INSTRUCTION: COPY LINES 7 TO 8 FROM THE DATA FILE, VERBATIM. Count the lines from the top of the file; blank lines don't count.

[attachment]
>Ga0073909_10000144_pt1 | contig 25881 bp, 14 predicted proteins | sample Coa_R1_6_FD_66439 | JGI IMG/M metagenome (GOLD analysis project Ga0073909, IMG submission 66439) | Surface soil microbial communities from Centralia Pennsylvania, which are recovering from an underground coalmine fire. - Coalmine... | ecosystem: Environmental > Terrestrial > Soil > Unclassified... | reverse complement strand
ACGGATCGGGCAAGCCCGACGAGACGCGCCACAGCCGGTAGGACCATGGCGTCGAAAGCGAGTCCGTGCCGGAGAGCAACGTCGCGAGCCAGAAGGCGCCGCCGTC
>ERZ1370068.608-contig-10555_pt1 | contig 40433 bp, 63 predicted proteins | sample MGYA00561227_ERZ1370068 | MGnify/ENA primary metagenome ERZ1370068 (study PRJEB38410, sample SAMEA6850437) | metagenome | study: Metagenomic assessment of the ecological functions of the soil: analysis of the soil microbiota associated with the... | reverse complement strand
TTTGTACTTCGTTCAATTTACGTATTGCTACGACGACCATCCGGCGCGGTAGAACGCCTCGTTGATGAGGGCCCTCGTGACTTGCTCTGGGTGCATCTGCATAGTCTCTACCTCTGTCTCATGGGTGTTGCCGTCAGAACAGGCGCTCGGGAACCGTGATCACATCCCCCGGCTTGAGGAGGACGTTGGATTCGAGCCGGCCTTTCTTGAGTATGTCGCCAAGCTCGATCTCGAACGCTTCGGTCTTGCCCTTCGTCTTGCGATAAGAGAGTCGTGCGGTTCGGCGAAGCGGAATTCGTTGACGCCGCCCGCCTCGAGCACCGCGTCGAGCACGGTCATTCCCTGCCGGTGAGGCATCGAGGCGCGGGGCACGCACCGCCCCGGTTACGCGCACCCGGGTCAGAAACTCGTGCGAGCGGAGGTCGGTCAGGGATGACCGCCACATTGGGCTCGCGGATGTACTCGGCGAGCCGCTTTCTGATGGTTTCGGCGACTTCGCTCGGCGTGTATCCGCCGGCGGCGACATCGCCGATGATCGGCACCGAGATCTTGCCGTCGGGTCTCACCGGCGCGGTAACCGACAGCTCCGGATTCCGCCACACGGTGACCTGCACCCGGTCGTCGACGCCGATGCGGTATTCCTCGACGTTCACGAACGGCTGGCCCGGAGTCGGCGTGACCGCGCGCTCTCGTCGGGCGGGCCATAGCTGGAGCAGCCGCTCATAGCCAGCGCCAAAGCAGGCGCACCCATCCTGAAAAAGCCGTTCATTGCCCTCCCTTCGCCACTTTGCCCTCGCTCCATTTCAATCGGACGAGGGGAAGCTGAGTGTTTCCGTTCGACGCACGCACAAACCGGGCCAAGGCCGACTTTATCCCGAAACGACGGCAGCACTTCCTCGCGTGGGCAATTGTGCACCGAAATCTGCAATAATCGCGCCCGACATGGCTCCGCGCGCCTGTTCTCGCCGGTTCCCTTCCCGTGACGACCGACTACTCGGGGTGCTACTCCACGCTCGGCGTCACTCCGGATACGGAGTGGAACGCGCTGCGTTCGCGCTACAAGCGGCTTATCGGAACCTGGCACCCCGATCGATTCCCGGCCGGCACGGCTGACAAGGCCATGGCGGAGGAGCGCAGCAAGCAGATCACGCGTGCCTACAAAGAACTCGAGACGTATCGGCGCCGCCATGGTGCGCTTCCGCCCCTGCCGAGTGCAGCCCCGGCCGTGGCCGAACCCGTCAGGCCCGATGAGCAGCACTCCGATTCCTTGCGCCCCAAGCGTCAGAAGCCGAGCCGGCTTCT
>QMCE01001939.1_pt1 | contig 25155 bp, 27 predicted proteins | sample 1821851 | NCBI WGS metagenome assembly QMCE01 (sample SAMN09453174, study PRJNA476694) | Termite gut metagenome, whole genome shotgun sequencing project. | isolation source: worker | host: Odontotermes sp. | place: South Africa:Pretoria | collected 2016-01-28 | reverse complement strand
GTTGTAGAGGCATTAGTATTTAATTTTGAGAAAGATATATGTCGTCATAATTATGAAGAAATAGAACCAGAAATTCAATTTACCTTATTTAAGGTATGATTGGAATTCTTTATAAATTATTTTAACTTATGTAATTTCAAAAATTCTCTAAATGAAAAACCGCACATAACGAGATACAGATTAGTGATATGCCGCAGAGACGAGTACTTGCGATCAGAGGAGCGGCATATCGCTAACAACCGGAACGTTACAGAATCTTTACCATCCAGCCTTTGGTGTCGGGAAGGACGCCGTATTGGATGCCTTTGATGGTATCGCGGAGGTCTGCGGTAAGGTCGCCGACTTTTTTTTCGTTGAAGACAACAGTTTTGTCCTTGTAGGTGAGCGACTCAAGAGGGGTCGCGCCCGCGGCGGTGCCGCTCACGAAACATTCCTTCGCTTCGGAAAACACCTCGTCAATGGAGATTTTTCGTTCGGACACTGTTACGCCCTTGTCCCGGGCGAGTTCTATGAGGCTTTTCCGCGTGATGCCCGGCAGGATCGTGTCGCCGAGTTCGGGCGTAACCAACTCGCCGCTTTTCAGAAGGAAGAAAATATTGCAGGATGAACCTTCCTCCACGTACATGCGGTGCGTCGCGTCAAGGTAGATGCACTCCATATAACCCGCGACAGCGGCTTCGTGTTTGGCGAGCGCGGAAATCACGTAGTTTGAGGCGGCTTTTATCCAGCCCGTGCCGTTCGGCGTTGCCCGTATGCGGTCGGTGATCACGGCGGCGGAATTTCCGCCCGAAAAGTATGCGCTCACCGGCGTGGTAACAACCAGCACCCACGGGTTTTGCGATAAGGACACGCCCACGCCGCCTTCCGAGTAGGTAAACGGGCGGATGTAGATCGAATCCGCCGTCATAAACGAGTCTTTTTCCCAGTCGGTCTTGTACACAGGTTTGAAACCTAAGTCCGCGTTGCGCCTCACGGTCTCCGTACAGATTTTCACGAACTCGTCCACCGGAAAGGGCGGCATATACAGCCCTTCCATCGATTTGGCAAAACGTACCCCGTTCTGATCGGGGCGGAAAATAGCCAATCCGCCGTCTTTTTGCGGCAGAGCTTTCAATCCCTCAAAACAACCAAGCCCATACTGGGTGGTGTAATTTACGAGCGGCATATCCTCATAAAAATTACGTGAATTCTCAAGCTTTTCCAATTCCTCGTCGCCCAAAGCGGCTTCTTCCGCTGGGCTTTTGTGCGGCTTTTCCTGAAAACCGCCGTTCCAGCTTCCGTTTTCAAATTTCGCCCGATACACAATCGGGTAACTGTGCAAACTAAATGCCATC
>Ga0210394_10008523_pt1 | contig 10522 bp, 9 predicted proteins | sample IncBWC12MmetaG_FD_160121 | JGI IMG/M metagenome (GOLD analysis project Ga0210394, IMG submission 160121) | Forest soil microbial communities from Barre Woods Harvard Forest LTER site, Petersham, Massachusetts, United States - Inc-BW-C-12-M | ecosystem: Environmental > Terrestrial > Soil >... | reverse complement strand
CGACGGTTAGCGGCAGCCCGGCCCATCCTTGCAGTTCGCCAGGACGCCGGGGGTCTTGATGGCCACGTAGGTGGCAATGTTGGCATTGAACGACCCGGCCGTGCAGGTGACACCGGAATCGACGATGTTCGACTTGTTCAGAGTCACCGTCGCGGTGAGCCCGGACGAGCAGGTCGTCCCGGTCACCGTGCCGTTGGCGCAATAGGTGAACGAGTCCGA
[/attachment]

>Ga0210394_10008523_pt1 | contig 10522 bp, 9 predicted proteins | sample IncBWC12MmetaG_FD_160121 | JGI IMG/M metagenome (GOLD analysis project Ga0210394, IMG submission 160121) | Forest soil microbial communities from Barre Woods Harvard Forest LTER site, Petersham, Massachusetts, United States - Inc-BW-C-12-M | ecosystem: Environmental > Terrestrial > Soil >... | reverse complement strand
CGACGGTTAGCGGCAGCCCGGCCCATCCTTGCAGTTCGCCAGGACGCCGGGGGTCTTGATGGCCACGTAGGTGGCAATGTTGGCATTGAACGACCCGGCCGTGCAGGTGACACCGGAATCGACGATGTTCGACTTGTTCAGAGTCACCGTCGCGGTGAGCCCGGACGAGCAGGTCGTCCCGGTCACCGTGCCGTTGGCGCAATAGGTGAACGAGTCCGA